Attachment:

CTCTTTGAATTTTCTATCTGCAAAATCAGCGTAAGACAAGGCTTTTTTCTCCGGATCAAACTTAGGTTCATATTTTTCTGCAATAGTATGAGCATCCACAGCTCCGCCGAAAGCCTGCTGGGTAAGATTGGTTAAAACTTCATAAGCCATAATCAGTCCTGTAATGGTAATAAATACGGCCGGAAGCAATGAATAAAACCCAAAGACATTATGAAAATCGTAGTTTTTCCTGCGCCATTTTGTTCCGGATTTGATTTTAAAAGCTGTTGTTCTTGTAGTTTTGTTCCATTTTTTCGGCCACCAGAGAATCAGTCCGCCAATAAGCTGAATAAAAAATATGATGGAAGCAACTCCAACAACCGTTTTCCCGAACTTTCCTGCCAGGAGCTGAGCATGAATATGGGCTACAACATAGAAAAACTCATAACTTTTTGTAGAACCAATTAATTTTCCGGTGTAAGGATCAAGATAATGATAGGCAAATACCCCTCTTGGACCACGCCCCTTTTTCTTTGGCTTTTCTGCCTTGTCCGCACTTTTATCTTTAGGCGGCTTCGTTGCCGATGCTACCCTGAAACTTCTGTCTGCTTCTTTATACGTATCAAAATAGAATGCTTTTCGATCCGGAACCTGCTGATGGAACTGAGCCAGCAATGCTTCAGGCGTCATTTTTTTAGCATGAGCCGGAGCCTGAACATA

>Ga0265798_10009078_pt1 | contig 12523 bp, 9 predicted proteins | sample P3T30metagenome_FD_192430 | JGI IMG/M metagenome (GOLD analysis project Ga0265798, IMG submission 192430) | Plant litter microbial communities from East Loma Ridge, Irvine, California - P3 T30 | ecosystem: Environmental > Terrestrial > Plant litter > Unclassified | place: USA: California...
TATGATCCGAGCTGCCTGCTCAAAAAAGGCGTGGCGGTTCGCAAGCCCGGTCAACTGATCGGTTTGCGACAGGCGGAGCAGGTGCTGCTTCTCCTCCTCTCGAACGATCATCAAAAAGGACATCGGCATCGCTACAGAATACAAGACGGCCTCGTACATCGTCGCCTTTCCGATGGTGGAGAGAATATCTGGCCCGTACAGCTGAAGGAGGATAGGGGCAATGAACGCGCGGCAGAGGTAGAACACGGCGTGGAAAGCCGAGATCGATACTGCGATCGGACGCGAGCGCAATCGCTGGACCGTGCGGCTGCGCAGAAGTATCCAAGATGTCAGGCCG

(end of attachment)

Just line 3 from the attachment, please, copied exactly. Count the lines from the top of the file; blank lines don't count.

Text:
TATGATCCGAGCTGCCTGCTCAAAAAAGGCGTGGCGGTTCGCAAGCCCGGTCAACTGATCGGTTTGCGACAGGCGGAGCAGGTGCTGCTTCTCCTCCTCTCGAACGATCATCAAAAAGGACATCGGCATCGCTACAGAATACAAGACGGCCTCGTACATCGTCGCCTTTCCGATGGTGGAGAGAATATCTGGCCCGTACAGCTGAAGGAGGATAGGGGCAATGAACGCGCGGCAGAGGTAGAACACGGCGTGGAAAGCCGAGATCGATACTGCGATCGGACGCGAGCGCAATCGCTGGACCGTGCGGCTGCGCAGAAGTATCCAAGATGTCAGGCCG